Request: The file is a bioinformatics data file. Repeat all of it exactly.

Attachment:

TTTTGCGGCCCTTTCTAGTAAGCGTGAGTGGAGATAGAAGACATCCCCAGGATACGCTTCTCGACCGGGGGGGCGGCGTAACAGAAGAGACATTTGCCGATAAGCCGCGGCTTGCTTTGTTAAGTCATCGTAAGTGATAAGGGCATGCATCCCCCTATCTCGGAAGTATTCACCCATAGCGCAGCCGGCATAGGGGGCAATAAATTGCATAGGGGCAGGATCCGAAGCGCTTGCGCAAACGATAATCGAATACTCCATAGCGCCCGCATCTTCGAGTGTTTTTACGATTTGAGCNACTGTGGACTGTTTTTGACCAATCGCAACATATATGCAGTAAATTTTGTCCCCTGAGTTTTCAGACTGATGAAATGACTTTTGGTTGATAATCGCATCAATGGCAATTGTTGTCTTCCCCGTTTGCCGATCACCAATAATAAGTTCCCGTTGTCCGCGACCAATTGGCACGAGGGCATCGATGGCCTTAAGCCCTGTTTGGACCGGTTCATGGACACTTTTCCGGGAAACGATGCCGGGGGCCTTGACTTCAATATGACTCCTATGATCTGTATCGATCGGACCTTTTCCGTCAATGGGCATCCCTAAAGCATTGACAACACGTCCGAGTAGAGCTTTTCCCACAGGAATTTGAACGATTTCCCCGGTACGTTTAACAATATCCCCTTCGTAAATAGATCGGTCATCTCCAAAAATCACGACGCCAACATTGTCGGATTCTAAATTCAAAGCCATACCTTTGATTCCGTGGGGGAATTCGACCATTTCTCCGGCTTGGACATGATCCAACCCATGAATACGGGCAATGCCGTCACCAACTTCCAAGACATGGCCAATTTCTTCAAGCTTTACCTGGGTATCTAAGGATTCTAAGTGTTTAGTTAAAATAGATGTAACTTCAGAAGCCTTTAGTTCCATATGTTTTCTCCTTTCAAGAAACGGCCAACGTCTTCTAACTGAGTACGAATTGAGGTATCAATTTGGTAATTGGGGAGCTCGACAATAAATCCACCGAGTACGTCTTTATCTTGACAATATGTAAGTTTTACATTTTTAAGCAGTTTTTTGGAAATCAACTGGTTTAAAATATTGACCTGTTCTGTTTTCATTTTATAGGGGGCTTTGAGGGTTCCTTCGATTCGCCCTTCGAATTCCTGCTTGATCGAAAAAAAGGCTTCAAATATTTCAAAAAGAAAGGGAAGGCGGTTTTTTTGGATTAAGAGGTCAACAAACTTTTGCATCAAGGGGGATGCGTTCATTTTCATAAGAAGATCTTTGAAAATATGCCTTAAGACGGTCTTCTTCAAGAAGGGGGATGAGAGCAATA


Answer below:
TTTTGCGGCCCTTTCTAGTAAGCGTGAGTGGAGATAGAAGACATCCCCAGGATACGCTTCTCGACCGGGGGGGCGGCGTAACAGAAGAGACATTTGCCGATAAGCCGCGGCTTGCTTTGTTAAGTCATCGTAAGTGATAAGGGCATGCATCCCCCTATCTCGGAAGTATTCACCCATAGCGCAGCCGGCATAGGGGGCAATAAATTGCATAGGGGCAGGATCCGAAGCGCTTGCGCAAACGATAATCGAATACTCCATAGCGCCCGCATCTTCGAGTGTTTTTACGATTTGAGCNACTGTGGACTGTTTTTGACCAATCGCAACATATATGCAGTAAATTTTGTCCCCTGAGTTTTCAGACTGATGAAATGACTTTTGGTTGATAATCGCATCAATGGCAATTGTTGTCTTCCCCGTTTGCCGATCACCAATAATAAGTTCCCGTTGTCCGCGACCAATTGGCACGAGGGCATCGATGGCCTTAAGCCCTGTTTGGACCGGTTCATGGACACTTTTCCGGGAAACGATGCCGGGGGCCTTGACTTCAATATGACTCCTATGATCTGTATCGATCGGACCTTTTCCGTCAATGGGCATCCCTAAAGCATTGACAACACGTCCGAGTAGAGCTTTTCCCACAGGAATTTGAACGATTTCCCCGGTACGTTTAACAATATCCCCTTCGTAAATAGATCGGTCATCTCCAAAAATCACGACGCCAACATTGTCGGATTCTAAATTCAAAGCCATACCTTTGATTCCGTGGGGGAATTCGACCATTTCTCCGGCTTGGACATGATCCAACCCATGAATACGGGCAATGCCGTCACCAACTTCCAAGACATGGCCAATTTCTTCAAGCTTTACCTGGGTATCTAAGGATTCTAAGTGTTTAGTTAAAATAGATGTAACTTCAGAAGCCTTTAGTTCCATATGTTTTCTCCTTTCAAGAAACGGCCAACGTCTTCTAACTGAGTACGAATTGAGGTATCAATTTGGTAATTGGGGAGCTCGACAATAAATCCACCGAGTACGTCTTTATCTTGACAATATGTAAGTTTTACATTTTTAAGCAGTTTTTTGGAAATCAACTGGTTTAAAATATTGACCTGTTCTGTTTTCATTTTATAGGGGGCTTTGAGGGTTCCTTCGATTCGCCCTTCGAATTCCTGCTTGATCGAAAAAAAGGCTTCAAATATTTCAAAAAGAAAGGGAAGGCGGTTTTTTTGGATTAAGAGGTCAACAAACTTTTGCATCAAGGGGGATGCGTTCATTTTCATAAGAAGATCTTTGAAAATATGCCTTAAGACGGTCTTCTTCAAGAAGGGGGATGAGAGCAATA